Author Topic: Cures for leg cramps  (Read 4855 times)


  • Pencil Stache
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Re: Cures for leg cramps
« Reply #50 on: October 14, 2017, 01:27:30 PM »
For a few weeks I had some restless leg syndrome. The ickiest sensation I've ever known.

I found that hopping out of bed and doing squats fixed it about a third of the time. Which is a pretty crappy success rate, except that nothing else seemed to have any effect at all.

Then it went away, as inexplicably as it arrived. As my doctor earnestly says, "Bodies are weird."


  • Pencil Stache
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Re: Cures for leg cramps
« Reply #51 on: October 14, 2017, 01:34:56 PM »
I've lived with someone with restless leg syndrome.  For him the best treatment/preventative was exercise in the evenings and a hot shower.
Cardio? Strength training? Stretching?

Thanks for sharing :)

Just a simple walk/run. 


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Re: Cures for leg cramps
« Reply #52 on: October 14, 2017, 04:28:35 PM »
My husband dug up this info off of uptodate:

Stretching exercises – Posterior leg muscle stretching exercises are usually performed in the weightbearing position. The posterior leg muscles are stretched by leaning forward with the legs kept straight and the feet kept flat on the floor; the position is held for 10 to 20 seconds and stretches are repeated three to five times in succession, four times daily for the first week, then twice daily in the evening, and again before retiring thereafter (picture 1 <>) []. Stretching before going to bed at night may be sufficient for some patients.

Evidence supporting the efficacy of stretching was provided by a randomized trial, involving 80 patients over 55 years of age with a mean of 3.2 to 3.4 cramps nightly []. In the trial, a six-week program of calf and hamstring muscle stretching before sleep significantly decreased the frequency of nocturnal leg cramps compared with not stretching (mean difference of -1.2 cramps nightly, 95% CI -0.6 to -1.8). Additionally, cramp severity was decreased in the treatment group but not in the controls. Another clinical trial failed to confirm the benefit of this approach, although all of the trial patients were on quinine <> at baseline, and many continued the drug during the trial [,30].

Other preventive measures that may be beneficial include nonpharmacologic physical measures and avoidance of potential triggers:

In generally sedentary patients, riding a stationary bicycle for a few minutes before retiring.

Using long-countered shoes and other proper foot gear. (See "Joint protection program for the lower limb" <>.)

Keeping the bed covers at the foot of the bed loose and not tucked in.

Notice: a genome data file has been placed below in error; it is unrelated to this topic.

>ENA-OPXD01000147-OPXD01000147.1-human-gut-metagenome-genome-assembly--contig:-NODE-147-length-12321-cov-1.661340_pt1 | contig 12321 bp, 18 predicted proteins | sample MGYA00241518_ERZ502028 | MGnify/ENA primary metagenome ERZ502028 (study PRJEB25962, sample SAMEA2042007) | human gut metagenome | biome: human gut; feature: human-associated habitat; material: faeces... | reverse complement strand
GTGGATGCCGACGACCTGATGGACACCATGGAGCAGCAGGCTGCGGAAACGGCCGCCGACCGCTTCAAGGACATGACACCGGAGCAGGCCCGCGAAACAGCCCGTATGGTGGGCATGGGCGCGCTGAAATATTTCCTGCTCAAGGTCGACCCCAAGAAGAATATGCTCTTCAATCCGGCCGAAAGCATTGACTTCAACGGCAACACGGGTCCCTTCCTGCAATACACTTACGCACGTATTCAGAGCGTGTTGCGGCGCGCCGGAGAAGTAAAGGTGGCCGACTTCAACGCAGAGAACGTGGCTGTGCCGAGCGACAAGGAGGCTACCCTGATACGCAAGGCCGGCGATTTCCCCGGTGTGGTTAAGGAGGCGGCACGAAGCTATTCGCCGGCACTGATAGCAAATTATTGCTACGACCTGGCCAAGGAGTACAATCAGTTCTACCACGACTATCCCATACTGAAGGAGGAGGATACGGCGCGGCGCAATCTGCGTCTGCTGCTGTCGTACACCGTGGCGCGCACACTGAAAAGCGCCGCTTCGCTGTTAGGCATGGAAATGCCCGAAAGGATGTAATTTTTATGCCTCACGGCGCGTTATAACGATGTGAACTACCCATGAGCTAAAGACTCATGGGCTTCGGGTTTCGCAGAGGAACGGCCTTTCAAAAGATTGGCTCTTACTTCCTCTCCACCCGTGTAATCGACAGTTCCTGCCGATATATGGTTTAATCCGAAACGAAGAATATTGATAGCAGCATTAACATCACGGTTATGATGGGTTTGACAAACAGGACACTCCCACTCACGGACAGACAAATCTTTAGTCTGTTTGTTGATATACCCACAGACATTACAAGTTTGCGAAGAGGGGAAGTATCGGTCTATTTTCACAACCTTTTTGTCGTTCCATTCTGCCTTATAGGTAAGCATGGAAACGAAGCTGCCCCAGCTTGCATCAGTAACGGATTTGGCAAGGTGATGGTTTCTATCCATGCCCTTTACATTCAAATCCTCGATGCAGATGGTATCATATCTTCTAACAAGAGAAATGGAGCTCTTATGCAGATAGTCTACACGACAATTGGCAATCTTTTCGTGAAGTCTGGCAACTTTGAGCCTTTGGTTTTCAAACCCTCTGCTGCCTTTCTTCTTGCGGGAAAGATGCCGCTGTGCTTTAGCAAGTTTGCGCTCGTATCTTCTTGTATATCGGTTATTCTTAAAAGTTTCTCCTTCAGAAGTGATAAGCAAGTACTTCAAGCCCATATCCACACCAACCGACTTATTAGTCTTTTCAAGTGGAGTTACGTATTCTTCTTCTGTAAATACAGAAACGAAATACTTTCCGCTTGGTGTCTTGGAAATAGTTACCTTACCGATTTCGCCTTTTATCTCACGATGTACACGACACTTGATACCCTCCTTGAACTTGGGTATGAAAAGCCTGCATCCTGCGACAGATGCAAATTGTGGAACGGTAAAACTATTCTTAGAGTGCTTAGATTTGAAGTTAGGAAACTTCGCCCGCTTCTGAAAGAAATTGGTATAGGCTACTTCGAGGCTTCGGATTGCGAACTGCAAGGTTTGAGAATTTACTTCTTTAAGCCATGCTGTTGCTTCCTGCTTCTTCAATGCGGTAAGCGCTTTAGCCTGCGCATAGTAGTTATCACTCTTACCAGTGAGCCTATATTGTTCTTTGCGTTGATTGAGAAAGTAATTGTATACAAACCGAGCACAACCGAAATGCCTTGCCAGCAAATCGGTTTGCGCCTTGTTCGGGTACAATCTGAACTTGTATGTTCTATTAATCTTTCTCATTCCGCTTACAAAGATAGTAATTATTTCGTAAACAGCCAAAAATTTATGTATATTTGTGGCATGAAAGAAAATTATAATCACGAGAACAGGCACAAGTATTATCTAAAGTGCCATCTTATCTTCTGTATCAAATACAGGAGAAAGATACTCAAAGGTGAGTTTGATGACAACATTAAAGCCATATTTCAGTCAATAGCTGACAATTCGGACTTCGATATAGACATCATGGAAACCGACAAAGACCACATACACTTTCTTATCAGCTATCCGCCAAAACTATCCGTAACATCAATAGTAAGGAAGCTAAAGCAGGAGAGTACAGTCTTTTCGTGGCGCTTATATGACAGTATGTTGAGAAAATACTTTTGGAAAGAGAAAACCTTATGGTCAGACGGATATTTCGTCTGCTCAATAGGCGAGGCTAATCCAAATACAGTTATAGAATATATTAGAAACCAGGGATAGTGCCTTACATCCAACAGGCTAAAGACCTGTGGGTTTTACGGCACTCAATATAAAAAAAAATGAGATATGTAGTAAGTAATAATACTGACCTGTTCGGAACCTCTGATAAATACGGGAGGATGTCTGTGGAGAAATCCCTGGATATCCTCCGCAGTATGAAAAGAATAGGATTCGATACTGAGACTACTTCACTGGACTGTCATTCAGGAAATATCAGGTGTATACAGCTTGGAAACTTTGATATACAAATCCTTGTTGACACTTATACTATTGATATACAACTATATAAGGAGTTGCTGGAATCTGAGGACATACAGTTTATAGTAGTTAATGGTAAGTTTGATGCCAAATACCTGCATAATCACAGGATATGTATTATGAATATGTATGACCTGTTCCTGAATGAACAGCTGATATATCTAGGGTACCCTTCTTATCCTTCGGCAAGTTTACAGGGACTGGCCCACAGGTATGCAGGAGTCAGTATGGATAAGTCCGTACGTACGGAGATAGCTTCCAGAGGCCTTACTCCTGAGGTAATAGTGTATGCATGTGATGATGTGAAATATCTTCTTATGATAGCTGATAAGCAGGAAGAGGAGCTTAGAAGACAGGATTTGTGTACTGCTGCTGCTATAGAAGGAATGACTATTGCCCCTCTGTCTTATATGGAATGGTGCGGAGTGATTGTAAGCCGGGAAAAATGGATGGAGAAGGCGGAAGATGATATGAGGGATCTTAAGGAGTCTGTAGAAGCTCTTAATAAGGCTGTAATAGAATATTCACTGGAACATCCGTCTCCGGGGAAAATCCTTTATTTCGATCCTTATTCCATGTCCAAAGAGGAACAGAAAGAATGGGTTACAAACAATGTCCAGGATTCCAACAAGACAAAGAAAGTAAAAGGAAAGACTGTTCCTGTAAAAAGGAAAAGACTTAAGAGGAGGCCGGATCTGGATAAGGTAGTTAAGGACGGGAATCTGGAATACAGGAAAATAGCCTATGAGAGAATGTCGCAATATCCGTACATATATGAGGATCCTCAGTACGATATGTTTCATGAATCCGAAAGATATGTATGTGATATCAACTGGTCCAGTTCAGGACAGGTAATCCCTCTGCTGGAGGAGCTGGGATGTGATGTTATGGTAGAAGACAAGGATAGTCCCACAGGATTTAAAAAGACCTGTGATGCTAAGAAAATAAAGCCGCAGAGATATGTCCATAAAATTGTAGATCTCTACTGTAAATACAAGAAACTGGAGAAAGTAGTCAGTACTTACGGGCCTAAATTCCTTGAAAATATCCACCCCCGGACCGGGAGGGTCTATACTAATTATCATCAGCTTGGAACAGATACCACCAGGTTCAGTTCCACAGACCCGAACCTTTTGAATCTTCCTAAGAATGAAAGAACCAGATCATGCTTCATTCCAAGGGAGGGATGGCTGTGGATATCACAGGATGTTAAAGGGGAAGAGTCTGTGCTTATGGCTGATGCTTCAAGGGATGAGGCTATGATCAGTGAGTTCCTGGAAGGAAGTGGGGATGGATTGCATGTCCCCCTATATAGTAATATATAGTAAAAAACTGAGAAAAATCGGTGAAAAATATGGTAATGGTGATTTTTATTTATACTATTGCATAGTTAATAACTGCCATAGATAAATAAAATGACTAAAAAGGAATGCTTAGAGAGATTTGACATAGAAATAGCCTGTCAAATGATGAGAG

Patients may benefit from avoiding dehydration, particularly older adults and patients on diuretics; avoidance of drugs known to cause cramping (see 'Causes and pathogenesis' <> above) and of alcohol and caffeine; and should avoid exercising in extreme heat.


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Re: Cures for leg cramps
« Reply #53 on: October 14, 2017, 04:50:57 PM »
Not a doctor but I used to suffer from multiple leg cramps when I was in high school and the only real solution that worked for me was to stay hydrated throughout the day.  Not going to give you the number of cups per day you should drink since everyone is different, just don't get water logged :)


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Re: Cures for leg cramps
« Reply #54 on: October 15, 2017, 12:16:20 PM »
I had "growing pains" too, so bad sometimes they'd wake me up at night.  I don't know if they are really "cramps," because they feel so different from any other cramp I've ever had, but then again, I don't know any other name for them.  The only thing I ever heard that seemed helpful was potassium (I ate SO many bananas!!!). 

I'd be careful about just adding salt to balance electrolytes, or about using high-sodium drinks/supplements.  Sodium and potassium tend to have opposite effects in the body (sodium raises BP, potassium helps the body excrete sodium and so lowers BP).  The key is to have the right balance in the body between sodium and potassium.  But, of course, most Americans eat a lot more sodium than potassium.  So if you suspect more potassium might help the growing pains, you might want to look for options that are high in potassium and low in sodium.


  • Pencil Stache
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Re: Cures for leg cramps
« Reply #55 on: October 15, 2017, 12:30:10 PM »
I had the leg cramps, too, when I was pregnant.  I'd accidentally stretch my leg and start pointing my toe, and the cramps would come one from one end of the calf muscle to the other.  It was very painful.  A little extra potassium helped me with this.  I also have a bit of restless legs syndrome when I'm falling asleep at night.  It happens when I'm tired, but I subconsciously feel like I need to be alert for some reason (due to stress or anxiety, mostly).

Your description of pins and needles, though, sounds more like what happens when your leg falls asleep due to some of the circulation being cut off.